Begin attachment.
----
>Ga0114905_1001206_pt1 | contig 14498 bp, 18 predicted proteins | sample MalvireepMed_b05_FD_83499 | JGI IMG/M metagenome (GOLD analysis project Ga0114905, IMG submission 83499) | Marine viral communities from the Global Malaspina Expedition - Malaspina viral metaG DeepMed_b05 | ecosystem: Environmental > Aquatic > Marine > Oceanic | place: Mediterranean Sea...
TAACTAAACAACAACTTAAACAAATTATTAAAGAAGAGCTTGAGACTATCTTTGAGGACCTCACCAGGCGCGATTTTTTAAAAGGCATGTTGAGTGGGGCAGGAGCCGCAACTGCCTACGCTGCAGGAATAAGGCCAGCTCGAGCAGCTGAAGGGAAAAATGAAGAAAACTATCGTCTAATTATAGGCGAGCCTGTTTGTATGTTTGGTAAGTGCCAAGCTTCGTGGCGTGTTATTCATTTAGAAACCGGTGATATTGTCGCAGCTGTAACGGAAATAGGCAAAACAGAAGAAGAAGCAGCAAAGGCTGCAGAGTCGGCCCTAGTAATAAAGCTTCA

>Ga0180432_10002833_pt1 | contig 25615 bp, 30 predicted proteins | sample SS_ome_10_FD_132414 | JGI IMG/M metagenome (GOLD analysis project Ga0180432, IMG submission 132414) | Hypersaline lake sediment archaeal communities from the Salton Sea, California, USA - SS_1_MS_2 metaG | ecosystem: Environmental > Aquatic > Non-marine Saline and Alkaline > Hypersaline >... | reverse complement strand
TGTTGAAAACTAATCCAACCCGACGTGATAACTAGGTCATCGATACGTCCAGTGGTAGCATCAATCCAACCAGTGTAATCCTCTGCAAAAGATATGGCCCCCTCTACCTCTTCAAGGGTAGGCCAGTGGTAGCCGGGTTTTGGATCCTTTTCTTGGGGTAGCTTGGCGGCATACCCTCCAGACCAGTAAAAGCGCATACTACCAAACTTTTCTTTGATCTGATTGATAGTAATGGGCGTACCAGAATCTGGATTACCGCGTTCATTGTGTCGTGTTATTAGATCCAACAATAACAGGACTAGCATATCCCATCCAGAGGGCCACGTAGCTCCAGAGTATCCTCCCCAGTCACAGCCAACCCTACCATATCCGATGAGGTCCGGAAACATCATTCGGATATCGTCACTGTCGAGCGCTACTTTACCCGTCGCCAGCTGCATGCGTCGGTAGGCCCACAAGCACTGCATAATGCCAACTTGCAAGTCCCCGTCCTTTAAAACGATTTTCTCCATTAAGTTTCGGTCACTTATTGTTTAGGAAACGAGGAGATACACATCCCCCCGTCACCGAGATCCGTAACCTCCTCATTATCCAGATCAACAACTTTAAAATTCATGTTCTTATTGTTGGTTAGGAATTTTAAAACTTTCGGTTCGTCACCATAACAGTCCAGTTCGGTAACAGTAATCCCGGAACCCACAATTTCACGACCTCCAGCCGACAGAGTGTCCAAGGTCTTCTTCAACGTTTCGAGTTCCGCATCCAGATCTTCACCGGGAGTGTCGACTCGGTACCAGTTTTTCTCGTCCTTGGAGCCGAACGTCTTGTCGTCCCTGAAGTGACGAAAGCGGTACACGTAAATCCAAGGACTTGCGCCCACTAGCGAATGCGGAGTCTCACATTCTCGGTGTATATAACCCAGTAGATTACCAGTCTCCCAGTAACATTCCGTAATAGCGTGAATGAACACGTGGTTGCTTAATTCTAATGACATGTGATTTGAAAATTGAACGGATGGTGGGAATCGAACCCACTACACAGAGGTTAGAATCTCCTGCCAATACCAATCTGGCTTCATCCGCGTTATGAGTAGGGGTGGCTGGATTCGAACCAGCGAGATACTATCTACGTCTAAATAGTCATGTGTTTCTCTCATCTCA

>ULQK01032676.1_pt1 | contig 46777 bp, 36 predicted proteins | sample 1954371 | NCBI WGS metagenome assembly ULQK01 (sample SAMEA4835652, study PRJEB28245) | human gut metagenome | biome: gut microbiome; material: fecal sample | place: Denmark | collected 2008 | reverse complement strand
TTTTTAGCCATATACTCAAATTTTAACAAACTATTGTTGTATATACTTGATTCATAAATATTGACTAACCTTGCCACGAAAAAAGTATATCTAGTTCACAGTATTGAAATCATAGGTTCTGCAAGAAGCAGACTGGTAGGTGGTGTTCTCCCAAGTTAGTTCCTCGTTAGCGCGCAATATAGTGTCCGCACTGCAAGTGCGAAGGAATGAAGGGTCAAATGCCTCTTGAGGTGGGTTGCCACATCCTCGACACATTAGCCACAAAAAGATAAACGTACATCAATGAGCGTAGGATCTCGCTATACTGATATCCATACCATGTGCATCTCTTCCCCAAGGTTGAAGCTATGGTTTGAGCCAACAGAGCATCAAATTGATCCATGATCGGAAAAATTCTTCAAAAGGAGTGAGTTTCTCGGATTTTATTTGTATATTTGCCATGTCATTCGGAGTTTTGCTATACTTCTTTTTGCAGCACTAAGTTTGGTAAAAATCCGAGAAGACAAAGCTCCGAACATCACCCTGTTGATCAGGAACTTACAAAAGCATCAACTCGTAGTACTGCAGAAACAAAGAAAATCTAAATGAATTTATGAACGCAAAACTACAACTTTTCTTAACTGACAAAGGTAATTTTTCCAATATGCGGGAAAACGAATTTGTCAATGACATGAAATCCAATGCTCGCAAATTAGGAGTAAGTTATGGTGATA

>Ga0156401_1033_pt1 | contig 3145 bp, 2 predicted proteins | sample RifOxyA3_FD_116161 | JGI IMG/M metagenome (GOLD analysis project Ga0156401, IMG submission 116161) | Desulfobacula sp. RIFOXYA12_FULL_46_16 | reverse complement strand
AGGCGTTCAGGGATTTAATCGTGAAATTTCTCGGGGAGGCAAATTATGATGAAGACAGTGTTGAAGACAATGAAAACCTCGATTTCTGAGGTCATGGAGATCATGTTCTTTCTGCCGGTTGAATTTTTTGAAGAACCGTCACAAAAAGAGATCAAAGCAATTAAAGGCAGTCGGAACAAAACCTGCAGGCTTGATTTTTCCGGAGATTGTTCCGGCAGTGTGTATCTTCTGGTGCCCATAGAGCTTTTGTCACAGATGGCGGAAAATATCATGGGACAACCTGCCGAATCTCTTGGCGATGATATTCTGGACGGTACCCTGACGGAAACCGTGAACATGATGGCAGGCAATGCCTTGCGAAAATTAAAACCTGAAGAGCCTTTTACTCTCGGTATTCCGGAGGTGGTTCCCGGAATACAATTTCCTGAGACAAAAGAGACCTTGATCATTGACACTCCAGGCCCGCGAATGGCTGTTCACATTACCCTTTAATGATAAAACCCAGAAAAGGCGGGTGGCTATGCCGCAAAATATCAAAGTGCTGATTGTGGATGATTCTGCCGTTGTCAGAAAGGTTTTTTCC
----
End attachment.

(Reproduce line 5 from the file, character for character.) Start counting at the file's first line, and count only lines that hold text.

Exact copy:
>ULQK01032676.1_pt1 | contig 46777 bp, 36 predicted proteins | sample 1954371 | NCBI WGS metagenome assembly ULQK01 (sample SAMEA4835652, study PRJEB28245) | human gut metagenome | biome: gut microbiome; material: fecal sample | place: Denmark | collected 2008 | reverse complement strand